3 Americans Share Nobel Prize in Physics
STOCKHOLM, Sweden (AP) _ Americans David J. Gross, H. David Politzer and Frank Wilczeck won the 2004 Nobel Prize in physics on Tuesday for their exploration of the force that binds particles inside the atomic nucleus.
The trio, researchers at the University of California, Santa Barbara, the California Institute of Technology and the Massachusetts Institute of Technology, made important theoretical discoveries ``concerning the strong force, or the ‘color force’ as it is also called,″ the foundation said.
The ``strong force″ is the dominant force inside the nucleus that acts between the quarks inside the proton and the neutron, the foundation said in its citation.
Their discoveries, published in 1973, led to the theory of quantum chromodynamics, or QCD.
``This theory was an important contribution to the Standard Model,″ the citation said.
The Standard Model is the theory that describes all physics connected with the electromagnetic force, which acts between charged particles, the weak force, which is important for the sun’s energy production, and the strong force, which acts between quarks.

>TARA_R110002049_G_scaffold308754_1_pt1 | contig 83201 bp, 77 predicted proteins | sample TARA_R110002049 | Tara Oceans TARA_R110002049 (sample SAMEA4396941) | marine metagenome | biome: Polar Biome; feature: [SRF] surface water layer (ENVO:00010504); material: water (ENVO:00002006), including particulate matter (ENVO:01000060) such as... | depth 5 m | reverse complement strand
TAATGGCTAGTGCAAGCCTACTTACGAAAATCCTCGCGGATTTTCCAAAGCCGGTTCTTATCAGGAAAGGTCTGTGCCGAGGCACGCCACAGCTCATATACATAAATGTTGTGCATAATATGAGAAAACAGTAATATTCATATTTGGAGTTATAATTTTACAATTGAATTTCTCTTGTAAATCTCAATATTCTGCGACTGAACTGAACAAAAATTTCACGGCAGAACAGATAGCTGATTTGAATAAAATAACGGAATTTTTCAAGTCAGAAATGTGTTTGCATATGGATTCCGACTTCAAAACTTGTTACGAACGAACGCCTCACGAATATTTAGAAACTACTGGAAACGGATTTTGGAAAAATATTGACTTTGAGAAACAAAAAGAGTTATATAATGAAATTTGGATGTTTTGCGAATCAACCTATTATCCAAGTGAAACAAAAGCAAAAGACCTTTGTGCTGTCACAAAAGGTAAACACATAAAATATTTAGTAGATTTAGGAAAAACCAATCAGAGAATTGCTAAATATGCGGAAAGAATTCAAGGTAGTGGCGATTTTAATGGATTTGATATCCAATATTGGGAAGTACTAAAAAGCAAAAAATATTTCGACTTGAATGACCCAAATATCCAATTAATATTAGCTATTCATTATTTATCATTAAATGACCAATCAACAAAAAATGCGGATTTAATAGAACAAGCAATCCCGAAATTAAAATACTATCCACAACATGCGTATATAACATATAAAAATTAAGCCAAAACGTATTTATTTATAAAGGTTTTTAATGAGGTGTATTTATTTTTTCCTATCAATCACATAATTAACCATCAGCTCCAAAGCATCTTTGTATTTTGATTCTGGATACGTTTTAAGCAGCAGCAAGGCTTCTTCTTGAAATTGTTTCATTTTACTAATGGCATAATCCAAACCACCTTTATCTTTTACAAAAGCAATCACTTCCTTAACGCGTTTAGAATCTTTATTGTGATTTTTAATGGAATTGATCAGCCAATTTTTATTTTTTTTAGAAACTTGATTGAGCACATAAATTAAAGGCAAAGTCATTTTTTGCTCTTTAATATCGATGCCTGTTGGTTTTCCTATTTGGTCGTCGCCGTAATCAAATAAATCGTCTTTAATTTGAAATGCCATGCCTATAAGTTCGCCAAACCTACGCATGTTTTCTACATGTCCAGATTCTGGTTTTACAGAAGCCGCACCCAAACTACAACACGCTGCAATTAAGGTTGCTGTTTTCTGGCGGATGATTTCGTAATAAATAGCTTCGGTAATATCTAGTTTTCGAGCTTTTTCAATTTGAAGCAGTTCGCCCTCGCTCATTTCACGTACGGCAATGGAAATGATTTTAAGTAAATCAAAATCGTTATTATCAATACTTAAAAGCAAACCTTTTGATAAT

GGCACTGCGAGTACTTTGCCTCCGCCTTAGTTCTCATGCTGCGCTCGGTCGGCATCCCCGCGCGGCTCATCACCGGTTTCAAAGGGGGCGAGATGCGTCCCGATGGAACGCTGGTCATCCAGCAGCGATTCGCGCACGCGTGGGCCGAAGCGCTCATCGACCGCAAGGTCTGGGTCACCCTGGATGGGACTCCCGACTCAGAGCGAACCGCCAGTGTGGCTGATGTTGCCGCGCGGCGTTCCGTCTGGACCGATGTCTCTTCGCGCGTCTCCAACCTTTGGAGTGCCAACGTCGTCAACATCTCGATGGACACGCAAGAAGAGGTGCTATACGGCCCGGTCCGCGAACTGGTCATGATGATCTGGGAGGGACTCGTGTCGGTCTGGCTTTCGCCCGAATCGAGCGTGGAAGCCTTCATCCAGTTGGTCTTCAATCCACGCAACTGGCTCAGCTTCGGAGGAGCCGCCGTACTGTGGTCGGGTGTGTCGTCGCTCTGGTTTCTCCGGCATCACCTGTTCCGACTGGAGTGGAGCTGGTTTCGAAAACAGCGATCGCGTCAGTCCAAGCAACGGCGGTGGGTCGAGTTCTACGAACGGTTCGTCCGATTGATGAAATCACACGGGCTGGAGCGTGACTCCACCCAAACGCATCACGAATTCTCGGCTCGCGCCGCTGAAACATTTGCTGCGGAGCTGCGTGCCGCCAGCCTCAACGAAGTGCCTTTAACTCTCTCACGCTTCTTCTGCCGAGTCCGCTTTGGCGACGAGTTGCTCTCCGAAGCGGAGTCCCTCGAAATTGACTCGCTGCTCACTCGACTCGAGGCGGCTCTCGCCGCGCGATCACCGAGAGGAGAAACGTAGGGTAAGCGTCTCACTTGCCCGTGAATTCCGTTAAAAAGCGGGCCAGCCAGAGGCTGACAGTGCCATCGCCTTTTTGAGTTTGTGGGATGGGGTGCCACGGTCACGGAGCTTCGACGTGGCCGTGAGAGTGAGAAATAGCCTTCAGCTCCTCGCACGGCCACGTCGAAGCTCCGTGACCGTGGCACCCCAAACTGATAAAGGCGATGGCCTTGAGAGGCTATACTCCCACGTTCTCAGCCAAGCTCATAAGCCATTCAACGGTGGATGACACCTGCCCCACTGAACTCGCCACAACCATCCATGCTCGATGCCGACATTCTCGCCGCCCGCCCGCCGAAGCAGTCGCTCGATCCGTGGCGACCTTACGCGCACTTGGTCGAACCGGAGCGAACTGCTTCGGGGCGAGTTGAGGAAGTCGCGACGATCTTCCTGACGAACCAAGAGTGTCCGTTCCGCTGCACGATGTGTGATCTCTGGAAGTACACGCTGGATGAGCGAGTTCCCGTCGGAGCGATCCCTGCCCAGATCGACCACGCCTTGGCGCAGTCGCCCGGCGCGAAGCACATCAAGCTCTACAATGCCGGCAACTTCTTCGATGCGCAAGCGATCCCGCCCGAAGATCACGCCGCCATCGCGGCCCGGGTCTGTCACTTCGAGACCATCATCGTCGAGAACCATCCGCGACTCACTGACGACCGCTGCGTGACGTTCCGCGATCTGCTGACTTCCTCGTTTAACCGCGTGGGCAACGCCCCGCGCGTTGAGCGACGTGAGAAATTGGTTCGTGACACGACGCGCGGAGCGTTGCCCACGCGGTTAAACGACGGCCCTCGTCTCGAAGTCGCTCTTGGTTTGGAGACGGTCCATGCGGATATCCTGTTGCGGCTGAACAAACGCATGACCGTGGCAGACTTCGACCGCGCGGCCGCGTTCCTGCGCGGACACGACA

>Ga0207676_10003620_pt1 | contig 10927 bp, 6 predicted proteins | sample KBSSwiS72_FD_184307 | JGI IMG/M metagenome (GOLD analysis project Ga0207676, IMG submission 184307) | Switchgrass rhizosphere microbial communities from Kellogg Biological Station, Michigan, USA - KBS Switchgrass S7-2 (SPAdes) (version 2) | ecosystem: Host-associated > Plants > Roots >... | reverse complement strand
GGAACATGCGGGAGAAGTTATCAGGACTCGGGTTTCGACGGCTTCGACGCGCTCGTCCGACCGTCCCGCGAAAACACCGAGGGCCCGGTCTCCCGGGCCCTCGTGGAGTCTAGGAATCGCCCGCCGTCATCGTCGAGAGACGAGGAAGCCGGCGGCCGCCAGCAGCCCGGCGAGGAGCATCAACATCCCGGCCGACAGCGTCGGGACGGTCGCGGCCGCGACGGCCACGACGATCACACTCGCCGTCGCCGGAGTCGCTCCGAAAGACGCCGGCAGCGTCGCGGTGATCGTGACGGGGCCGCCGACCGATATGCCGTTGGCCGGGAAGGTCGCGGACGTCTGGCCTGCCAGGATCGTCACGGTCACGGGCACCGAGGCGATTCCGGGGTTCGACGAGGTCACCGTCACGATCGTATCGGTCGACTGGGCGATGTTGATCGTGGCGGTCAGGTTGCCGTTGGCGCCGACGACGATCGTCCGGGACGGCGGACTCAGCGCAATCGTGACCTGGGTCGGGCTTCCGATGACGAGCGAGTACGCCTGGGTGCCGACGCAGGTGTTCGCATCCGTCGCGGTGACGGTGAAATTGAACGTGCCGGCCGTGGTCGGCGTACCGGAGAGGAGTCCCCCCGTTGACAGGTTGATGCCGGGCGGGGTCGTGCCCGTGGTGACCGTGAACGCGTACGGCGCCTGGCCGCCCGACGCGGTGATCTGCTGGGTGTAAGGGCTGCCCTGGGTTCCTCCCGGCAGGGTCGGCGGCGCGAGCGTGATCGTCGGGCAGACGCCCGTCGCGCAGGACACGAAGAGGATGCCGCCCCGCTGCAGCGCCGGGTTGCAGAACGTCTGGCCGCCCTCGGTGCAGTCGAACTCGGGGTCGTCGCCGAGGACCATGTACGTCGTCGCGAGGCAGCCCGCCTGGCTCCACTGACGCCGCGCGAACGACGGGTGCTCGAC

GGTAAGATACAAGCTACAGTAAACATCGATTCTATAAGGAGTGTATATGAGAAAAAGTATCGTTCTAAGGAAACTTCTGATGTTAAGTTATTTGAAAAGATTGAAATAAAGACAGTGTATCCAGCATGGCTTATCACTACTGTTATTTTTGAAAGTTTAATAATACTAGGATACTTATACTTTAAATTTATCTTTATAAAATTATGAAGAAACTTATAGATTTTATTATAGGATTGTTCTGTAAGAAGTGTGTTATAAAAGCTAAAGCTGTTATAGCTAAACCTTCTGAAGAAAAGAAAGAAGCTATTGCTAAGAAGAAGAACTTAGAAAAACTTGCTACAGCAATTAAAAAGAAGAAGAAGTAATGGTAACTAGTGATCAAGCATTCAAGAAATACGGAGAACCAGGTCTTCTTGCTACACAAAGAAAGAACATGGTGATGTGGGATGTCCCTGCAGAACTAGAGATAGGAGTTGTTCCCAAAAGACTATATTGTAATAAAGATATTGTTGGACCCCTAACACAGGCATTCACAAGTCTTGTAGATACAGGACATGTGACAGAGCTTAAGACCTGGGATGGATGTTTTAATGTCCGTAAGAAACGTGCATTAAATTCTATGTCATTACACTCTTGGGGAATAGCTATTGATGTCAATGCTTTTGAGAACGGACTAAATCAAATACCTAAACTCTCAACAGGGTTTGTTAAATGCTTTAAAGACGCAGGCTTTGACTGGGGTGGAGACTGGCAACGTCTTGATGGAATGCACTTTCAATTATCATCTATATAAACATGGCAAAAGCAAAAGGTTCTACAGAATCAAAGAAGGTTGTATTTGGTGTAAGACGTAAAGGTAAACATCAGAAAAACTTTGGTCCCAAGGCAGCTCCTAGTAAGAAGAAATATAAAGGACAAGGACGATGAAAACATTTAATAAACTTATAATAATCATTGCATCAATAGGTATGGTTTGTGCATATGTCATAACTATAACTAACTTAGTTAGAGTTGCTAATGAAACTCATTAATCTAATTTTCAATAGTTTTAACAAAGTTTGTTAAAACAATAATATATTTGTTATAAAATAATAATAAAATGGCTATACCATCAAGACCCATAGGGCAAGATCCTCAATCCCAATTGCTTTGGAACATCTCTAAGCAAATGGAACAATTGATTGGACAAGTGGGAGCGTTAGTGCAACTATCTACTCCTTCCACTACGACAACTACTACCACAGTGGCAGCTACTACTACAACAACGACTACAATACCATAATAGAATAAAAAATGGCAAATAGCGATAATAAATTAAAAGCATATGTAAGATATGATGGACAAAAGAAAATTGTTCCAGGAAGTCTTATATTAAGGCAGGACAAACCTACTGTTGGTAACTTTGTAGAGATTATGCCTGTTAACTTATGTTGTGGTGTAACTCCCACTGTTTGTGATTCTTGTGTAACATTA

Alfred Nobel, the wealthy Swedish industrialist and inventor of dynamite who endowed the prizes, left only vague guidelines for the selection committee.
In his will, he said the prize should be given to those who ``shall have conferred the greatest benefit on mankind″ and ``shall have made the most important discovery or invention within the field of physics.″
The academy, which also chooses the chemistry and economics winners, invited nominations from previous recipients and experts in the fields before cutting down its choices.
Last year physicists Vitaly L. Ginzburg of Russia and Americans A. Abrikosov and Anthony J. Leggett were honored for their work on superconductivity and superfluidity, the motion of a fluid without internal friction.
The two phenomena are linked, in that superconductivity arises from how pairs of electrons behave, while superfluidity comes about from pairings of atoms.
Researchers hope to harness superconductivity for such uses as power lines that conduct current without loss to resistance and high-speed trains that float above the tracks.